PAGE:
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In today’s economy, there is a great deal of pressure on water and wastewater treatment operators to simplify processes, improve productivity and go “green.” In response, some have looked to regenerative blower technology as a solution. Interest in these products also has been heightened due to the higher costs and increased maintenance associated with traditional air-displacement blowers and compressors.
There are some basic regenerative technology principles to consider for those with water and wastewater applications. Blowers provide critical aeration for proper biological oxygen demand in water treatment applications. Most blower applications can be satisfied by multi-stage or positive air-displacement blowers and compressors, but at a relatively high price when factoring in their levels of energy consumption and demanding maintenance requirements. In contrast, regenerative blower technology can serve as a practical, efficient and industry-friendly alternative to help keep costs down and output high.
Regenerative blowers draw air or other gases into the blower unit by impeller blades passing an inlet port. The impeller blades then accelerate the air in an outward and forward direction using centrifugal action. The air is turned back, or regenerated, by the blower’s annular-shaped housing to the base of following blades, where it is again projected outward. Every regeneration imparts more pressure to the air.
When the air reaches a “stripper section” at the outlet, it is stripped from the impeller and diverted out the blower. (The stripper section is located between the inlet and the outlet where the annulus is reduced in size to fit closely to the sides and tips of the impeller blades.) The outcome is that pressures generated by the one or two spinning, noncontacting, oil-free impellers are equal to those obtained by many larger multistage or positive-displacement blowers.
Regenerative Blower Advantages
Energy efficiency. Developing pressures higher than required for applications wastes energy. Regenerative blowers have been engineered to deliver the ideal pressure and flow for properly sized pneumatics at point of use.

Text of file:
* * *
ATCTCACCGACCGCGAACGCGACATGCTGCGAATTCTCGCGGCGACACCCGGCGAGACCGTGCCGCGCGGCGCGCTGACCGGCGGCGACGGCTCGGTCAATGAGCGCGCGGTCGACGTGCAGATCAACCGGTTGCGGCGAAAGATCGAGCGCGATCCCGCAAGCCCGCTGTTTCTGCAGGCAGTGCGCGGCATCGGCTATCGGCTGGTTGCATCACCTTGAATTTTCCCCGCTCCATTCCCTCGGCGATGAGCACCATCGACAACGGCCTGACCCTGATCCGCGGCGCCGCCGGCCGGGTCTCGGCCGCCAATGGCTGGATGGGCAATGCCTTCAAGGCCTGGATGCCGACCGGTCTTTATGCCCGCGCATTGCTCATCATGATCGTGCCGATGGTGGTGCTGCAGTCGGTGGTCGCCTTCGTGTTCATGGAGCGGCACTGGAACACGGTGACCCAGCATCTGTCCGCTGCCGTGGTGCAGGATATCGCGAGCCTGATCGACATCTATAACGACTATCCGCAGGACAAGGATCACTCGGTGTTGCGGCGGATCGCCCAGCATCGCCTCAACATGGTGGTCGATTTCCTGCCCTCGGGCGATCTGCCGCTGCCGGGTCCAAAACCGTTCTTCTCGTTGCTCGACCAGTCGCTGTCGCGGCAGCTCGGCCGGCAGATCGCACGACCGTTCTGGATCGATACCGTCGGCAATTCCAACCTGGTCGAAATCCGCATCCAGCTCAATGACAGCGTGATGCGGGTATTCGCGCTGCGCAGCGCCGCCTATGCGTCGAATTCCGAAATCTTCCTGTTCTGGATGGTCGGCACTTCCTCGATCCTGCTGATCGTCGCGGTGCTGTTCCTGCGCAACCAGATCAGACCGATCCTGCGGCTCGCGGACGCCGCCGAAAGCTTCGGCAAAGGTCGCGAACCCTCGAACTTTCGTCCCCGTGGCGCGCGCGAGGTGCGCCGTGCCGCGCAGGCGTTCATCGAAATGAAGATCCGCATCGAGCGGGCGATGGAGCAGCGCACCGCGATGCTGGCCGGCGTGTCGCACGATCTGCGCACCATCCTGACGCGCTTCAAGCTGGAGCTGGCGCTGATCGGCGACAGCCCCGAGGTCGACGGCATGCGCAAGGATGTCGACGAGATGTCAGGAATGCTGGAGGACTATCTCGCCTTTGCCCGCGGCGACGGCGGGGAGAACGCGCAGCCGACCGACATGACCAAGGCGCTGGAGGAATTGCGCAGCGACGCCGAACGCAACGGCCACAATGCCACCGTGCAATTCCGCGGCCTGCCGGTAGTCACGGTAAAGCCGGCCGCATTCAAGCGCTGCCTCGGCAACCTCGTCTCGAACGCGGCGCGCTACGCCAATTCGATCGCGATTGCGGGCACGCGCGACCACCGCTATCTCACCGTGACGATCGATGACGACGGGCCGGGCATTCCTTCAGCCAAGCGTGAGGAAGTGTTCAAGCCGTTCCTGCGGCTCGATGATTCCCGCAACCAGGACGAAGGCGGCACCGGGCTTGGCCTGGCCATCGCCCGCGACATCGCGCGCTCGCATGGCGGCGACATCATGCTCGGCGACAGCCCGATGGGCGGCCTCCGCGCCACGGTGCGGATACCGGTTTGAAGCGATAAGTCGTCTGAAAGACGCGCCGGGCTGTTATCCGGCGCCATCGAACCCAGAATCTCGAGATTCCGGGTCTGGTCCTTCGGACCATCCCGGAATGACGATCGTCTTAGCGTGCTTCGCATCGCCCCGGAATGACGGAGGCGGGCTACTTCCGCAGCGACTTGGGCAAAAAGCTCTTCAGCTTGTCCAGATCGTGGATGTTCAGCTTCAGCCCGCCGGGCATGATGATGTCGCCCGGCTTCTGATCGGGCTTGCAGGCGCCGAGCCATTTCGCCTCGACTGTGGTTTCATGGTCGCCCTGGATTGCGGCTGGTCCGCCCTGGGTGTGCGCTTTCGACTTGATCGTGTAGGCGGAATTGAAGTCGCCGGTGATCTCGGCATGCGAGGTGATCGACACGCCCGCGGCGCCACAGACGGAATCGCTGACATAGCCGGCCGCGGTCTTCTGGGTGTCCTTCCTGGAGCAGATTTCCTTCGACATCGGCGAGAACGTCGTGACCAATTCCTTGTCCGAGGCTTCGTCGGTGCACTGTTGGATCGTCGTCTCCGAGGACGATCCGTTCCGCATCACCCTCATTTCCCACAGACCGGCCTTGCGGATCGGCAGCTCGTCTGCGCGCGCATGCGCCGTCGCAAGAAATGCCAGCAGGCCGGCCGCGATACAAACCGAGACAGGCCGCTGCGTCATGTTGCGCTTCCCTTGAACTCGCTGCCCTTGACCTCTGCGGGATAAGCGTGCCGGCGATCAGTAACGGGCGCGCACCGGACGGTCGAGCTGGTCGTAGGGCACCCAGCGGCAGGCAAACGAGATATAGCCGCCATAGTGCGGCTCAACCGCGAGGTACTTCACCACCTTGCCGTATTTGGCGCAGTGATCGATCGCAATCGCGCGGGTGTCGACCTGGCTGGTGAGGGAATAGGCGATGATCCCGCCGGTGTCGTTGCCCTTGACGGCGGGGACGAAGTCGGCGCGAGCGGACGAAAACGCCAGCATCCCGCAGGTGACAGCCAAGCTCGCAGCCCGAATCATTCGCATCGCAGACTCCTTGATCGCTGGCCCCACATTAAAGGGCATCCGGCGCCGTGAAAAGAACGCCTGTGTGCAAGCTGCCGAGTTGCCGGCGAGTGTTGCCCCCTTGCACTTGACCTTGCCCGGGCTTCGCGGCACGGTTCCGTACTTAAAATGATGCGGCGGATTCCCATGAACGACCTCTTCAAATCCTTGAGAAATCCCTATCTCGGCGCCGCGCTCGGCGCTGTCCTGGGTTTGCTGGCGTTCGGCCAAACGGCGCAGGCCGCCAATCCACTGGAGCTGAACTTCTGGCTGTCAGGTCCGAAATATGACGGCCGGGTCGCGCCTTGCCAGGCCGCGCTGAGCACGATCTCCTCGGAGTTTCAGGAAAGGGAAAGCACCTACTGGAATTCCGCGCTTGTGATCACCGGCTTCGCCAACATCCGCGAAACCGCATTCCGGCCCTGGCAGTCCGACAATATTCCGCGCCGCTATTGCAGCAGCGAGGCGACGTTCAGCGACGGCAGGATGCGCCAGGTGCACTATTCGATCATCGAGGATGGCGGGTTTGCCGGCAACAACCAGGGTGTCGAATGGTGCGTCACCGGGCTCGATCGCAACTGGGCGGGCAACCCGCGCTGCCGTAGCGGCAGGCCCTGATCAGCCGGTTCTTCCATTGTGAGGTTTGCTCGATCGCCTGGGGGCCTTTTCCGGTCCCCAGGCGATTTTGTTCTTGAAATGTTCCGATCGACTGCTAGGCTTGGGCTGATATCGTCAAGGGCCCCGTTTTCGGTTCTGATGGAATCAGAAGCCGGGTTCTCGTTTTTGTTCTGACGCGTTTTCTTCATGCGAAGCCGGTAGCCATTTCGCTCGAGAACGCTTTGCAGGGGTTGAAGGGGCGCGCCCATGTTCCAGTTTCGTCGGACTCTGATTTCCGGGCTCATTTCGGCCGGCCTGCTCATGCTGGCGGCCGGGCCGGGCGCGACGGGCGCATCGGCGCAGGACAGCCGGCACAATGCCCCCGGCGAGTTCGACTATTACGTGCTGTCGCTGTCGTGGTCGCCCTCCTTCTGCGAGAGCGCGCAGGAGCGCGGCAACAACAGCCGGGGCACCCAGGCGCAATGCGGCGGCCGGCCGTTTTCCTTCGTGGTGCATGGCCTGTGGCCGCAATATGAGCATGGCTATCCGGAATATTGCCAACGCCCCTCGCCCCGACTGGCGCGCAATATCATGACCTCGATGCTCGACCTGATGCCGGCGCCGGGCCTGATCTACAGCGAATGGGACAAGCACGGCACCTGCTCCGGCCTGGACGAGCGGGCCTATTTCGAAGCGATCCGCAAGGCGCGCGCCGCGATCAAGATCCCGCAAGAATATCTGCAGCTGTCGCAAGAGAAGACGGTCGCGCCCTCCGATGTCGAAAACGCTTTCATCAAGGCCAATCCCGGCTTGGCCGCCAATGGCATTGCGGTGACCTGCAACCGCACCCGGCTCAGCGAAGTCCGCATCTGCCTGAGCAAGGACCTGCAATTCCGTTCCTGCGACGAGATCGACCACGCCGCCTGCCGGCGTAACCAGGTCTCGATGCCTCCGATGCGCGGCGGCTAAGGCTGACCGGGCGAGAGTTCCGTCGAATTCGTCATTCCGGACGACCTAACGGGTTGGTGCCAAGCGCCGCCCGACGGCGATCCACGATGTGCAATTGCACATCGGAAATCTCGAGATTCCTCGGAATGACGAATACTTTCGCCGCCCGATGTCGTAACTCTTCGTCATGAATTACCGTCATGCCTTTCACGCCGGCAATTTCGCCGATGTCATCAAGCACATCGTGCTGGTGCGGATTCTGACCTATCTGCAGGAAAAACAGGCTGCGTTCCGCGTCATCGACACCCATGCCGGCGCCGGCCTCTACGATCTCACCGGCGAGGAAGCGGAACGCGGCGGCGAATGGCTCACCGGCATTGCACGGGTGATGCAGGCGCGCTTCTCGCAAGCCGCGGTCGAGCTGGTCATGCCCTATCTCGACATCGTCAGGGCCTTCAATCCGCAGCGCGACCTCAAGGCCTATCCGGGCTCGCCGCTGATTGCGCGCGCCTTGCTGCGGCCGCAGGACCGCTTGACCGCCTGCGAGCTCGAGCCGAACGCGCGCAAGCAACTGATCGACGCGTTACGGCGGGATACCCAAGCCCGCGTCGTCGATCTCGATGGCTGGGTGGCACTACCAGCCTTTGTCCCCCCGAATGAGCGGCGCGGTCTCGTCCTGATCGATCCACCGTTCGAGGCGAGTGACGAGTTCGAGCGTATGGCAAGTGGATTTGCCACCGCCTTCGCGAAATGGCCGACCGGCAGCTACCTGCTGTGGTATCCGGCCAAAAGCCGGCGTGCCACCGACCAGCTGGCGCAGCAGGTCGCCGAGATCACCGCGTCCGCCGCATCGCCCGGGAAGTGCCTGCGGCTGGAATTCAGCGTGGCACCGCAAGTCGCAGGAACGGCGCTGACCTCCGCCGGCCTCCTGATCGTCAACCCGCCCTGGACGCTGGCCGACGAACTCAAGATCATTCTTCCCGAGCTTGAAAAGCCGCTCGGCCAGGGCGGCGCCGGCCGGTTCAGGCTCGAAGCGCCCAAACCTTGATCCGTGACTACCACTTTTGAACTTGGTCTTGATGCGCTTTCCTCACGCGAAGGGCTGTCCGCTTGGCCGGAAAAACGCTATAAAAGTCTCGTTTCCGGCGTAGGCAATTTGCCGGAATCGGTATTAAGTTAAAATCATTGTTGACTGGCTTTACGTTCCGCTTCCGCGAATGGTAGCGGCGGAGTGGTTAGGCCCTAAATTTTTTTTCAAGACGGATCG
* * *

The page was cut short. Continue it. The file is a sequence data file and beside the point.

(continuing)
Low maintenance and high reliability. Fewer moving parts reduce wear, tear, maintenance and downtime to promote sustained blower reliability. Unlike competing technologies incorporating necessary sliding vanes, valves and pistons, the only contacting moving parts inside a regenerative blower are two permanently sealed ball-bearing assemblies.
Green performance. Regenerative blowers supply clean air and are free of oil, excess moisture and other compressor-induced contaminants. They further eliminate any need for expensive, high-maintenance outlet filters and dryers or special water and oil traps.
Making the Grade
With pressures up to 10 psig, water aeration applications can be aerated up to 18-ft depths and provide a quiet, maintenance-free, oil-free air option to positive-displacement and multistage centrifugal blowers. Today’s state-of-the-art regenerative blowers operate within OSHA standards without requiring costly and bulky muffler arrangements.
Motors on regenerative blowers are mounted into the housing, eliminating the need for V-belt or coupling drives. Permanently sealed motor bearings with 20,000- to 25,000-hour life eliminate the need for oil reserve levels and keep running whether with 8-hour-per-day or 24-hour continuous operation.
Regenerative blowers offer simplicity in motion. A noncontacting impeller spins within a housing without need for replacement or service. The blowers contain no complex or close tolerance lobes, timing gears, elaborate oil reserves or multiple-stage bearing systems.
Oil-free air is another key advantage. Air exiting a regenerative blower is the same air entering the inlet. With permanently sealed bearings (no oil reserve to maintain), there is no possible oil contamination, allowing cleaned water to exit the system more quickly.
The versatility of regenerative blowers allows for a variety of motor options, including high-efficiency, variable-speed, explosion-proof and totally enclosed, fan-cooled models.
Depending on needs and preferences, additional options for regenerative blowers may be appropriate. For example, it may be critical to measure correct air flow to help finetune a system for optimized efficiency. An airflow meter will allow for direct readings in SCFM. (Basic models can yield accuracy within 2% at standard conditions.) Meters can help in trouble-shooting, too. For systems in which channeling or plugging can occur, a noted diversion in measured CFM may signal an otherwise unseen system change likely requiring attention.
Airflow meters additionally can play a role in balancing multipiping systems. When evacuating CFM from more than one pipe, differently run lengths or end-system impedance may cause one pipe to handle more CFM than the others. With an accurate and timely CFM reading, piping can then be balanced by bleeding air in/out or by creating extra impedance.
Users may want to investigate inlet/outlet mufflers or filter silencers in areas where reduced sound levels may be required; an inlet filter—normally used in pressure systems—to protect the blower and the air distribution system from dust, other airborne particles and contaminants; or gauges dedicated for measuring pressure, vacuum and temperature in various ranges. All can contribute to ideal system performance and reliability.
Footnote: When evaluating regenerative blower technology for a water treatment application, a recommended first step is to partner with an experienced manufacturer. Such an expert resource can deliver input and insights that can make all the difference in realizing the full potential and all the benefits.